Once the groom and bride are together, they proceeded to the groom’s new home, which is the addition to the same home as his father’s. People would know that a wedding was in under way because of all the laughing and partying of the bridegroom and his friends as they carried the veiled bride through the streets to her new home. The bride is “lifted up” and carried to the new home. When the Bride of Christ is raptured, she meets Yeshua in the air, is covered by the clouds, and is taken to Heaven (1 Thessalonians 4:7).
The Chuppah, The Ketubah, And The Hiding
Matthew 25:10 – “The bridesmaids who were ready went in with the bridegroom to the wedding feast. Then the door was closed and locked.”
The groom and bride go to his fathers house and the wedding ceremony takes place under the Chuppah (marriage canopy). The Chuppah is generally open on all sides, The reading of the ketubah text is given, outlining the groom’s responsibilities – to provide his bride with her daily physical needs (daily bread) as well as her emotional needs. The couple is then concealed in the marital chamber. Once inside they shut and lock the doors and stay within for seven days.
In English thinking, we get the idea that you simply go into a bedroom and shut the door. However, in Hebrew, the picture is one of concealment – the husband and wife go into the chamber and are hidden away for seven days. Matthew 25:10 tells us the door is “closed and locked.” Isaiah 26:19-21 gives us the image of those who come into their chambers, “lock the doors, and hide for a little while . . .” This is repeated in Song of Solomon 2:8 and 13:10 – “My lover spoke and said to me, ‘Get up, my darling; let’s go away, my beautiful one’.” These three patterns are perfect pictures of the concealment of the Bride of Christ in Heaven for seven years during the time of Yahweh/Yeshua’s indignation or wrath ( i.e.; the tribulation period).
The Revealing And The Supper
Revelation 19:7-10 – “Let us rejoice and be glad and give the glory to Yahweh, for the marriage of Yeshua has come and his wife has made herself ready. It was given to her to clothe herself in fine linen, bright and clean . . . Blessed are those who are invited to the marriage supper . . .”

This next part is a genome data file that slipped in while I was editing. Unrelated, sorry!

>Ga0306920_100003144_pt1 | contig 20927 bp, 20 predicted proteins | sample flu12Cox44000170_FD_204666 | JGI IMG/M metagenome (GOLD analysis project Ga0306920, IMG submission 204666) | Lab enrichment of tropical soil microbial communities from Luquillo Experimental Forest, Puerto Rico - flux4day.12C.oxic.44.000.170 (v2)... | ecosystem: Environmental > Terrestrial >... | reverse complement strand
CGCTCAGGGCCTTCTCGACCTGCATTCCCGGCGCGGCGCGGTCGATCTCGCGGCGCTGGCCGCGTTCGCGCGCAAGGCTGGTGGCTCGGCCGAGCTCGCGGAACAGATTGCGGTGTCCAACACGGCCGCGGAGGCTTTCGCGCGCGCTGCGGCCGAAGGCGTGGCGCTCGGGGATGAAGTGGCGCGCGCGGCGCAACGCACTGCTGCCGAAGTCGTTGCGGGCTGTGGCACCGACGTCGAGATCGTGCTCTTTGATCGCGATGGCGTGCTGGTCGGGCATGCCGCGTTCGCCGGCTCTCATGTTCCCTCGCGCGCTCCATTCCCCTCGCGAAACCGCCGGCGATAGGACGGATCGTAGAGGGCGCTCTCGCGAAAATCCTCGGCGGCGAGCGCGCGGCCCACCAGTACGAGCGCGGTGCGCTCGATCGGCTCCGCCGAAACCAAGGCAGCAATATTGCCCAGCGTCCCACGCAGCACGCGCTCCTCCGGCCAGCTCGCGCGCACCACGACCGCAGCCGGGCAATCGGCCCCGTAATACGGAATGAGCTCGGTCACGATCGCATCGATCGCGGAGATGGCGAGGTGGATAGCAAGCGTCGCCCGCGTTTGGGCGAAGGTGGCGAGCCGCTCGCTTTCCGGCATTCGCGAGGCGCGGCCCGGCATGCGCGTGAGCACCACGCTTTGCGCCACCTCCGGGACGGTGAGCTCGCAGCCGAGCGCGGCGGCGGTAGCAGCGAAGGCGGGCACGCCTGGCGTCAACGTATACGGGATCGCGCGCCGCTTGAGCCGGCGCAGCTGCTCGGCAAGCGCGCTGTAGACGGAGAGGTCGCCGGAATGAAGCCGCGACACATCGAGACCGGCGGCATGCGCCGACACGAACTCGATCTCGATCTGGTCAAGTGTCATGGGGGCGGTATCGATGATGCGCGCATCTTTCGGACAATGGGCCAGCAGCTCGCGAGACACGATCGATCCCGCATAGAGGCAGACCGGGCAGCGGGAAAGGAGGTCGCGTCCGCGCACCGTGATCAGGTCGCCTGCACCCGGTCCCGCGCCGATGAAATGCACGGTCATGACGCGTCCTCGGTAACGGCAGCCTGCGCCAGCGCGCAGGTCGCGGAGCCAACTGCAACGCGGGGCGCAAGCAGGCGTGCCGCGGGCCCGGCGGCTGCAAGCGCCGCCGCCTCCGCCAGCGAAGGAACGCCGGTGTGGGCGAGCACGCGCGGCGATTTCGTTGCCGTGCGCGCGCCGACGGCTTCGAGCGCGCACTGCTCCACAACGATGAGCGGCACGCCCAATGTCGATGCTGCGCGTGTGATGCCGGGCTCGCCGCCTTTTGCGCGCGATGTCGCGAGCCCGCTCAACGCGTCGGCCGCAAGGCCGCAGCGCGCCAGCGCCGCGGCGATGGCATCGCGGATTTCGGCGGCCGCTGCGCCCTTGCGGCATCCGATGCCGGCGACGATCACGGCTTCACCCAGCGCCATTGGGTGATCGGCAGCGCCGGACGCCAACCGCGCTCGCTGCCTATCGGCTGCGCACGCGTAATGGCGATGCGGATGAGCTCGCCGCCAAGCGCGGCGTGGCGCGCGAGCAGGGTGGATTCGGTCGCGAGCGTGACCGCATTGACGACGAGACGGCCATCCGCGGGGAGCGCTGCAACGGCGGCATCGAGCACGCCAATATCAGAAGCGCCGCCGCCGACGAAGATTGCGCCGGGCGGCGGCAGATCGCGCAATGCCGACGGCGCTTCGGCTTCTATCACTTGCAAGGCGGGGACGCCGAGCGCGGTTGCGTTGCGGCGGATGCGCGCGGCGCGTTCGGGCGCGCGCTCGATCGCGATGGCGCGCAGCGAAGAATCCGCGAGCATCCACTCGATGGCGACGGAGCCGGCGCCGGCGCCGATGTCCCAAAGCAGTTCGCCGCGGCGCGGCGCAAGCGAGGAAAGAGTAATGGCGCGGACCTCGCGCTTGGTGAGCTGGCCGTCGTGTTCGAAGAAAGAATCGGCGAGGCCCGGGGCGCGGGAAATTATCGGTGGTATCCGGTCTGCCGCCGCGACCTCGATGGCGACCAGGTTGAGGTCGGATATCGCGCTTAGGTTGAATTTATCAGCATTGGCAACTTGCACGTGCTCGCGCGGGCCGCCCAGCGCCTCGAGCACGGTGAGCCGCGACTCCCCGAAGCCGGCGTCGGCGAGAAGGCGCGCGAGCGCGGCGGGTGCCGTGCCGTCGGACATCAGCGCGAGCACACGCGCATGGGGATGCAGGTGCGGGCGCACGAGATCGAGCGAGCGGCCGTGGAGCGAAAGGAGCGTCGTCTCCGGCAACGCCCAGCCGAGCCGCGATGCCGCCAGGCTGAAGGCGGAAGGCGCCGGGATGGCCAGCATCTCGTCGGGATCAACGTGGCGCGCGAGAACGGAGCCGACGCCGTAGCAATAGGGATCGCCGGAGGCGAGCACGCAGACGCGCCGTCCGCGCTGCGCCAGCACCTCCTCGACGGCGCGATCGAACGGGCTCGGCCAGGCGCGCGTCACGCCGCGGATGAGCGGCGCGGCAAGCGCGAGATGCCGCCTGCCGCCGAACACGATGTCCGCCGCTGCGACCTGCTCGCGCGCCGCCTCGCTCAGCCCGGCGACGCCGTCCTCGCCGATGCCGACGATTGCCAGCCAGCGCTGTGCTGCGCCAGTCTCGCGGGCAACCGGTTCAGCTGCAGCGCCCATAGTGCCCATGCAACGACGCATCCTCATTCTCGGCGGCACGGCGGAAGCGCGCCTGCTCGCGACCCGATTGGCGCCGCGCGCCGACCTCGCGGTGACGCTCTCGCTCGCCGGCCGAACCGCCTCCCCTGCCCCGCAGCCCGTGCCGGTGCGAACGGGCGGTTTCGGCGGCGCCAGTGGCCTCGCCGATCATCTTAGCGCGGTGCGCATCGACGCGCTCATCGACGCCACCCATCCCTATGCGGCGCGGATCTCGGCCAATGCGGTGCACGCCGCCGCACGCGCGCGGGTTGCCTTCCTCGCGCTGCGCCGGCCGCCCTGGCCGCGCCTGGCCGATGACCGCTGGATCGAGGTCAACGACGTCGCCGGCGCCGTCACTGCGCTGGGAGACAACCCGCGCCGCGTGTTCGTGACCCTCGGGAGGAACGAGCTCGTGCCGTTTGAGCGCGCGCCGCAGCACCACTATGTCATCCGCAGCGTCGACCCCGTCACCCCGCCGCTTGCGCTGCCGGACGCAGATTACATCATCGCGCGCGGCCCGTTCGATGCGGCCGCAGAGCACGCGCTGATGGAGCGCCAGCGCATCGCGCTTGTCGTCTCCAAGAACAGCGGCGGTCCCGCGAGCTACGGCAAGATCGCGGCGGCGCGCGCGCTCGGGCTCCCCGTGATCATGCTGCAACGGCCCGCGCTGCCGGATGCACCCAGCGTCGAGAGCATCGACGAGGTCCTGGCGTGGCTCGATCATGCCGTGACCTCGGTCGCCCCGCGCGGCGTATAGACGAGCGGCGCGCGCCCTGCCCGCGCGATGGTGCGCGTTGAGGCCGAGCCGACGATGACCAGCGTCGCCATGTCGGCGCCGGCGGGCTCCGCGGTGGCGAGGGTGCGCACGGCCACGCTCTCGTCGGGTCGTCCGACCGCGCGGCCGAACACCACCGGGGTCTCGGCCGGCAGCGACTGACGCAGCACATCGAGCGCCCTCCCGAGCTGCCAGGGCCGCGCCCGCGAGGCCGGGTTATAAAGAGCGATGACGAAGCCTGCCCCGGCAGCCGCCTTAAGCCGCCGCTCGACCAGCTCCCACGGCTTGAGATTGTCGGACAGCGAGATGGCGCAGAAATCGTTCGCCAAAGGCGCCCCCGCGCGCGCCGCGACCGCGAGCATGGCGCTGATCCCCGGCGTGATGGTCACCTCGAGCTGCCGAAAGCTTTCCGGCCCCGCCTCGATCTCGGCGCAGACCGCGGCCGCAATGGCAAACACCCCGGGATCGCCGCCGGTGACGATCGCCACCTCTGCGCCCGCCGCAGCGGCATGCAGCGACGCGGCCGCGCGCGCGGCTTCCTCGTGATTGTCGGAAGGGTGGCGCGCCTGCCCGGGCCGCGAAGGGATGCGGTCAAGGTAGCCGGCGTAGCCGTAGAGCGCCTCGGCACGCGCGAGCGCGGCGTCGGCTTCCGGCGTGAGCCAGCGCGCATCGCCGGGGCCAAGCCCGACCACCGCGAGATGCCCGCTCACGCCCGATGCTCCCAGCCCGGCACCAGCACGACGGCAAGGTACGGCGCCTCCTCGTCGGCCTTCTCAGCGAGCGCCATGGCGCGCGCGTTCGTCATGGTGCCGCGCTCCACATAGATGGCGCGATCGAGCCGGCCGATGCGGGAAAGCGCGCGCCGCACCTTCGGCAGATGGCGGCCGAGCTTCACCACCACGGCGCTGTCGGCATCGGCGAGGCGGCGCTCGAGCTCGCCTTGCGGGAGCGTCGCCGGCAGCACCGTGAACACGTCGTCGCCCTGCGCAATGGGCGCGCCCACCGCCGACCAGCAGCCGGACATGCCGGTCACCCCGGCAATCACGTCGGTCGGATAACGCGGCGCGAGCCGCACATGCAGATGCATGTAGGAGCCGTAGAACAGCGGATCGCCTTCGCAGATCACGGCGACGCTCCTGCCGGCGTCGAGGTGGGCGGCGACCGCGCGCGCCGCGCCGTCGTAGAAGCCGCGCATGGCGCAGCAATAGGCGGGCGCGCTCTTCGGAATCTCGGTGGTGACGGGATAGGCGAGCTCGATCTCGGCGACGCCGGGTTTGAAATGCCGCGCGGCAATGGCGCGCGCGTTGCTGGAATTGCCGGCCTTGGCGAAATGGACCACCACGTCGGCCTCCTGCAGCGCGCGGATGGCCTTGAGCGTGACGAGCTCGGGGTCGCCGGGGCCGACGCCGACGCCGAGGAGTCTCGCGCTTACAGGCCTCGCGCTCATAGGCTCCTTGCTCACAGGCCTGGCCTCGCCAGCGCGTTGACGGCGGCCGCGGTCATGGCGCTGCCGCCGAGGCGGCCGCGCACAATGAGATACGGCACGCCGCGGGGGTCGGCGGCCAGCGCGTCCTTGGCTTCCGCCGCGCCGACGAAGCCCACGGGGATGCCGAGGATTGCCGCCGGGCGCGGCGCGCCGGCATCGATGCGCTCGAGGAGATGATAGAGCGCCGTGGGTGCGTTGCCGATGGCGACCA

At the end of the seven day period, after the concealment and consummation of the marriage, the husband and wife exit for the marriage supper or celebration meal. Everyone’s works have been evaluated and rewarded at the Bema Seat of Yeshua. The husband brings forth his wife so that everyone can see her, and the marriage supper begins. At the end of the tribulation period Yeshua will come with all His saints and every eye will see Heaven opened and his wife adorned in fine, pure, white linen! After the supper is over, both will reign throughout the millennial kingdom.
The Jewish Wedding Ceremony is, indeed a dress rehearsal for The Rapture. Yeshua came down from Heaven, gave his life as a ransom for his bride and offered her eternal life. He returned to heaven to prepare a place for his bride and will return to take her home. His return will be a noisy, celebratory event. The bride will be concealed while he pours out his wrath upon those still living upon the earth, culminating in his return, the revealing of his wife, and their millennial reign.
Prophecy continues to unfold as foretold by the Hebrew Prophets. Today we are one day closer to the return of Yeshua than we were yesterday and tomorrow we will be even one day closer. For almost two thousand years the Jews would proclaim “Next year in Jerusalem!” I now proclaim “Next Yom Teruah in the clouds!” Time is short – Yeshua Ha’Mashiach is coming soon – get busy reaching the lost.